The Virtual Reality Stroop Task (VRST) was developed and validated by Dr. Parsons to assess supervisory attentional processing in a virtual environment with varying levels of arousal. The VRST involves a subject being immersed in a virtual Humvee as Stroop stimuli appear on the windshield. The VRST is a measure of executive functioning and was designed by Dr. Parsons to emulate the paper-and-pencil as well as ANAM versions of the Stroop test.

Participants are immersed in the VRST. Psychophysiological responses are recorded as participants ride in a simulated Humvee through alternating zones of low threat (i.e., little activity aside from driving down a desert road) and high threat (i.e., gunfire, explosions, and shouting amongst other stressors). The participants experience 4 low threat and 4 high threat zones designed to manipulate levels of arousal (start section; palm ambush; safe zone; city ambush; safe zone; and bridge ambush). The order of threat levels is counterbalanced across participants.

The VRST is employed to manipulate levels of cognitive workload, and is completed during exposure to the high and low threat zones. The VRST consists of 4 conditions: 1) word-reading, 2) color-naming, 3) simple interference; and 4) complex interference. Each Stroop condition is experienced once in a high threat zone and once in a low threat zone.

The VRST paradigm has been extended to a Virtual Classroom, a Virtual Apartment, and even a VRST administered by a Virtual Human Clinician.

  • ¬∑Parsons, T.D., & Barnett, M. (2019). Virtual Apartment-Based Stroop for Assessing Distractor Inhibition in Healthy Aging. Applied Neuropsychology: Adult, 26, 144-154. [IF = 1.548] (PDF)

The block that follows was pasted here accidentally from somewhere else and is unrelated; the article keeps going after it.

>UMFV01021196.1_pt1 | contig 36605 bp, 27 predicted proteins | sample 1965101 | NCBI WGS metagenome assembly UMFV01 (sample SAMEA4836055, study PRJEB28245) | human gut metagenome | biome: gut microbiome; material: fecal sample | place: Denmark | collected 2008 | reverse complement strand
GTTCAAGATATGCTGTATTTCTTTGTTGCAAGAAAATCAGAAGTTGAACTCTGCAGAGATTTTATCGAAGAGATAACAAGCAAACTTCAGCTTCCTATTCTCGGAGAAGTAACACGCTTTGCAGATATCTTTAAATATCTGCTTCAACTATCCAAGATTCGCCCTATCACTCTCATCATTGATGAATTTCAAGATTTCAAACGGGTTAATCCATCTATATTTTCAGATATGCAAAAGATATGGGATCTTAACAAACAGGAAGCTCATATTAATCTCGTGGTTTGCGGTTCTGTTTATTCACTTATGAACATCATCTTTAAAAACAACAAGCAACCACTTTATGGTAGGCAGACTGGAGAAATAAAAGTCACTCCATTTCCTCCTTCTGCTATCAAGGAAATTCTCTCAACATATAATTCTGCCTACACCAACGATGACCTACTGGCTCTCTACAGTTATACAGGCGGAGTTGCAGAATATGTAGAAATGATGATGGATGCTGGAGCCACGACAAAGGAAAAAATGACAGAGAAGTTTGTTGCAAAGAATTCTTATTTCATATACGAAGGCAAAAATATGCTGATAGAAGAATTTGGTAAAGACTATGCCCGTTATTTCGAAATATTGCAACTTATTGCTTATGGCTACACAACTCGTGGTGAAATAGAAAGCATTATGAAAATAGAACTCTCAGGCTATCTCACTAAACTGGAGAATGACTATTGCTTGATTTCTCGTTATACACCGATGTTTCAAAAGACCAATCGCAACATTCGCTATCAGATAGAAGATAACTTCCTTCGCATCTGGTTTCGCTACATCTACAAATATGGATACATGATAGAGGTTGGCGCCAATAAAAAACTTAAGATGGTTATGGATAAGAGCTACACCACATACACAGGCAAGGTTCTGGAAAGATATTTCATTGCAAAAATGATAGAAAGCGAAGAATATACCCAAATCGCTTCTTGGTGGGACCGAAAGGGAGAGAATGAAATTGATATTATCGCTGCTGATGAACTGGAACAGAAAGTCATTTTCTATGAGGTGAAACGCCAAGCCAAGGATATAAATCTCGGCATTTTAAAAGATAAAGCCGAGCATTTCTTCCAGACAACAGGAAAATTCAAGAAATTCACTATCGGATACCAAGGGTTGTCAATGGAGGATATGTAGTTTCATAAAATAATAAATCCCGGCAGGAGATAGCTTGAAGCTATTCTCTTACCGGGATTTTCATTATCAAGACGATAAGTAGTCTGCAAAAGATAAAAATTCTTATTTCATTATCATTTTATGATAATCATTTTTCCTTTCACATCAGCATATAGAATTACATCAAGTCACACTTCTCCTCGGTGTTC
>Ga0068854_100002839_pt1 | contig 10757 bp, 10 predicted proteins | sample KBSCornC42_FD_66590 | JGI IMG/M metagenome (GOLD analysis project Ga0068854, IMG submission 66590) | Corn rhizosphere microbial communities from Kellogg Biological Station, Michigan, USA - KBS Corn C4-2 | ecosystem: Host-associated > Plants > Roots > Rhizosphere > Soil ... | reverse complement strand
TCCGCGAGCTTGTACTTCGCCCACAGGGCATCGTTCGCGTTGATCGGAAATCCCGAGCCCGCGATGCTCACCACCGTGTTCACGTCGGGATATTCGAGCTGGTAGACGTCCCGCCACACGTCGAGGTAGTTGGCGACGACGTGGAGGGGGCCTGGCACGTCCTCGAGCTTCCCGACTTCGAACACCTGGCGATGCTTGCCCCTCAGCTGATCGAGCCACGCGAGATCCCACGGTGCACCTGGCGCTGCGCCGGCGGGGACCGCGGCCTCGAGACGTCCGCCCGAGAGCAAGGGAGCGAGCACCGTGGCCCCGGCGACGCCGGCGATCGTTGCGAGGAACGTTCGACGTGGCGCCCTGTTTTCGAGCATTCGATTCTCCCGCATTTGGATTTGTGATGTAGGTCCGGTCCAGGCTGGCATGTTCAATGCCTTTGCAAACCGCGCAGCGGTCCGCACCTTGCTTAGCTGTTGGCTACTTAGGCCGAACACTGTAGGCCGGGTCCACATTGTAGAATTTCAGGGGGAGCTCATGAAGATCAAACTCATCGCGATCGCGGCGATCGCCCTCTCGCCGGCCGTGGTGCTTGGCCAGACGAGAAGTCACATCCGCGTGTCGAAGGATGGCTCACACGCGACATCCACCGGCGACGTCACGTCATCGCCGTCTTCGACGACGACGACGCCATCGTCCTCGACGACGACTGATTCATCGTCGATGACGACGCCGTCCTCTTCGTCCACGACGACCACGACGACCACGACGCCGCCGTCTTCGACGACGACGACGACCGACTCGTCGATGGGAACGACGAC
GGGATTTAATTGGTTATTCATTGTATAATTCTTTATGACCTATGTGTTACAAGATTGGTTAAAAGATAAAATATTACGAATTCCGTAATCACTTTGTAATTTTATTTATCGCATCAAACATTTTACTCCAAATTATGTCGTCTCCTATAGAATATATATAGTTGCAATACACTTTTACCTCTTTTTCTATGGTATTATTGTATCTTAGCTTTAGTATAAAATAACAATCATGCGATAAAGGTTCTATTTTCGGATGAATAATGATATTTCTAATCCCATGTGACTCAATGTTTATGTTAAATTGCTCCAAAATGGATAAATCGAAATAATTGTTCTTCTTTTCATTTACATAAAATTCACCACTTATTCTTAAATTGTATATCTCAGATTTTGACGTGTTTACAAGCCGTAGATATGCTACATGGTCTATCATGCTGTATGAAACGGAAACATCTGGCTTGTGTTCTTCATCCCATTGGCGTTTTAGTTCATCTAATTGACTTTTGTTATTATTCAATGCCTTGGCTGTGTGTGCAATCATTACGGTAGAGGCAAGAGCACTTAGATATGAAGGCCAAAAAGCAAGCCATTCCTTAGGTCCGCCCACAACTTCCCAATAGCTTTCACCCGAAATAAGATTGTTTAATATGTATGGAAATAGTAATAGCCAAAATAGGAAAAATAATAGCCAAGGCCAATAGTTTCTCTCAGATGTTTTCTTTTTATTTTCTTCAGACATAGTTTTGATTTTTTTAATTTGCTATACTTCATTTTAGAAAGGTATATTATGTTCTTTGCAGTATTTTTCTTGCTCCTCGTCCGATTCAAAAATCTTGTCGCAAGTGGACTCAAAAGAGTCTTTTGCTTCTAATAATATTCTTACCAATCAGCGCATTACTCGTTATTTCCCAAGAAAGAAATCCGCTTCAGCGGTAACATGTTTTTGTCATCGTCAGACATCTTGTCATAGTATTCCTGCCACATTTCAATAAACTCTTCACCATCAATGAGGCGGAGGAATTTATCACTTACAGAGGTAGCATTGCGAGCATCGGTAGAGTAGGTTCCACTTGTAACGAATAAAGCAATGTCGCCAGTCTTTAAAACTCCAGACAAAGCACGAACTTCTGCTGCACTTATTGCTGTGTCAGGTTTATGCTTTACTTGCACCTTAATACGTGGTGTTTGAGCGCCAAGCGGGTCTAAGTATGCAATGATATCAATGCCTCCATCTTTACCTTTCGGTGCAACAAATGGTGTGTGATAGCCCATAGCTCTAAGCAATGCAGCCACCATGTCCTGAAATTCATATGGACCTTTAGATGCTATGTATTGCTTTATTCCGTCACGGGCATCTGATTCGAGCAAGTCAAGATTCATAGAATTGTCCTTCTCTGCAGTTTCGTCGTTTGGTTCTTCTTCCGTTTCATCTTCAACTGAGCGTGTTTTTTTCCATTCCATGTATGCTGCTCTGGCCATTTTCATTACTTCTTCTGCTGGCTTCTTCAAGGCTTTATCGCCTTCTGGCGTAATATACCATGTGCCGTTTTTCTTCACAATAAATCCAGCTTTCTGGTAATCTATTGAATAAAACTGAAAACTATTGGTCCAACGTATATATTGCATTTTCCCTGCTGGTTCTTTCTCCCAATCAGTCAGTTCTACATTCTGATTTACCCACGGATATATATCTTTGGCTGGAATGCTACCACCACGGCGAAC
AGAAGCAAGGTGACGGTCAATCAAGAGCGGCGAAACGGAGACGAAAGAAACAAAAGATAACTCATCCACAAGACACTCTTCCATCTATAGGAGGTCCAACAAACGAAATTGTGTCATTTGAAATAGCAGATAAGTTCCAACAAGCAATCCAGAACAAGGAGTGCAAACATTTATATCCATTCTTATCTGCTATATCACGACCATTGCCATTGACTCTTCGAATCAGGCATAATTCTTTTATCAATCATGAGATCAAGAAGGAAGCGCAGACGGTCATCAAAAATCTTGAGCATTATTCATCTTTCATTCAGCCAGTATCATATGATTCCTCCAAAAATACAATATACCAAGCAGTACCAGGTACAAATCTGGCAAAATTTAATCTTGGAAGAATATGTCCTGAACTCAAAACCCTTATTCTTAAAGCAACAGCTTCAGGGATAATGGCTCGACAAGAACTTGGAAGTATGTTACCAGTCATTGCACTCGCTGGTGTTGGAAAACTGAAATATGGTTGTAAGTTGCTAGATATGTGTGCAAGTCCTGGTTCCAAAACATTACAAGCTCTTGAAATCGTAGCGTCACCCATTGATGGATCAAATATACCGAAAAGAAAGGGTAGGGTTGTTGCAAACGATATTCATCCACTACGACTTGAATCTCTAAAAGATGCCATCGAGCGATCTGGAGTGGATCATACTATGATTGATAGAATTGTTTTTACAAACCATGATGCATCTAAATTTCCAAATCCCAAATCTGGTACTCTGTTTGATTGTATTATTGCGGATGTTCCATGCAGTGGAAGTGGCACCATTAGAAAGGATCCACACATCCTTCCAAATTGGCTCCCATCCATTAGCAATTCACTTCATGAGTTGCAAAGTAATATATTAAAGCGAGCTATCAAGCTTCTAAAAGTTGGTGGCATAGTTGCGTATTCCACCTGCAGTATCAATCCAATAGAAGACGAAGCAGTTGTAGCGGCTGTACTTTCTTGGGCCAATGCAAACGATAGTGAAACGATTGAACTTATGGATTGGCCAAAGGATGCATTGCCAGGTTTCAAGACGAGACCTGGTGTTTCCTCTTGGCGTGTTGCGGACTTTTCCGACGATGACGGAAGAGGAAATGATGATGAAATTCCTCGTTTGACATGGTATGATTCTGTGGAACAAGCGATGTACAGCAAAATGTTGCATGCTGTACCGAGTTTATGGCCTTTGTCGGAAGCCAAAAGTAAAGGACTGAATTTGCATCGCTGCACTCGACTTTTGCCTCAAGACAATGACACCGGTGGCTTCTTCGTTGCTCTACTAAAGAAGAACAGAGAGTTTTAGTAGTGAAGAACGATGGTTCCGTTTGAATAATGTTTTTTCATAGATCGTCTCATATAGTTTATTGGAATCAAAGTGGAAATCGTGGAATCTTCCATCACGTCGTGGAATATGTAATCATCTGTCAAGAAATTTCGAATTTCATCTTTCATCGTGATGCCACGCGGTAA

• Parsons, T.D., & Courtney, C.  (2018). Interactions between Threat and Executive Control in a Virtual Reality Stroop Task. IEEE Transactions on Affective Computing, 9, 66-75. [IF = 7.512] (PDF)

  • ¬∑Parsons, T.D., & Barnett, M. (2018). Virtual Apartment Stroop Task: Comparison with Computerized and Traditional Stroop Tasks. Journal of Neuroscience Methods, 309, 35-40 [IF = 2.668] (PDF)

  • Edwards, J., & Parsons, T. D. (2017). Virtual Reality Applications for Neuropsychological Assessment in the Military. In R. Kane & T.D. Parsons (Eds,). The Role of Technology in Clinical Neuropsychology, (pp. 175-236). Oxford University Press. (click here)

  • Dahdah, M., Bennett, M., Prajapati, B., Parsons, T.D., & Sullivan, E., & Driver, S. (2017). Application of Virtual Environments in a Multi-Disciplinary Day Neurorehabilitation Program to Improve Executive Functioning Using the Stroop Task. Neurorehabilitation, 41, 721-734..

  • Parsons, T.D., & Carlew, A.R.  (2016). Bimodal Virtual Reality Stroop for Assessing Distractor Inhibition in Autism Spectrum Disorders. Journal of Autism and Developmental Disorders, 46, 4, 1255-1267. (PDF)

  • Parsons, T.D., Courtney, C., & Dawson, M. (2013). Virtual Reality Stroop Task for Assessment of Supervisory Attentional Processing. Journal of Clinical and Experimental Neuropsychology, 35, 812-826. (PDF)

  • *Wu, D., Lance, B., & Parsons, T.D. (2013). Collaborative Filtering for Brain-Computer Interaction Using Transfer Learning and Active Class Selection. PLOS ONE, 1-18. (PDF)

  • Armstrong, C., Reger, G., Edwards, J., Rizzo, A., Courtney, C., & Parsons, T.D. (2013). Validity of the Virtual Reality Stroop Task (VRST) in Active Duty Military. Journal of Clinical and Experimental Neuropsychology, 35, 113-123. (PDF)

  • Parsons, T.D., & J. Reinebold. (2012). Adaptive Virtual Environments for Neuropsychological Assessment in Serious Games. IEEE Transactions on Consumer Electronics, 58, 197-204. (PDF)

  • *Wu, D., & Parsons, T.D. (2012). Customized Cognitive State Recognition Using Minimal User-Specific Data. Proceedings of the Military Health Systems Research Symposium, Fort Lauderdale, FL, August 2012.(PDF)

  • Parsons, T.D., Courtney, C., Arizmendi, B., & Dawson, M. (2011). Virtual Reality Stroop Task for Neurocognitive Assessment. Studies in Health Technology and Informatics, 143, 433-439. (PDF).

  • *Wu, D., & Parsons, T.D. (2011). Active Learning for Arousal Classification. Lecture Notes in Computer Science, 6975, 132-141. (PDF)

  • *Wu, D., & Parsons, T.D. (2011). Inductive Transfer Learning for Handling Individual Differences in Affective Computing. Lecture Notes in Computer Science, 6975, 142-151 (PDF)

  • *Wu, D., Courtney, C., Lance, B., Narayanan, S.S., Dawson, M., Oie, K., & Parsons, T.D. (2010). Optimal Arousal Identification and Classification for Affective Computing: Virtual Reality Stroop Task. IEEE Transactions on Affective Computing, 1, 109-118.(PDF)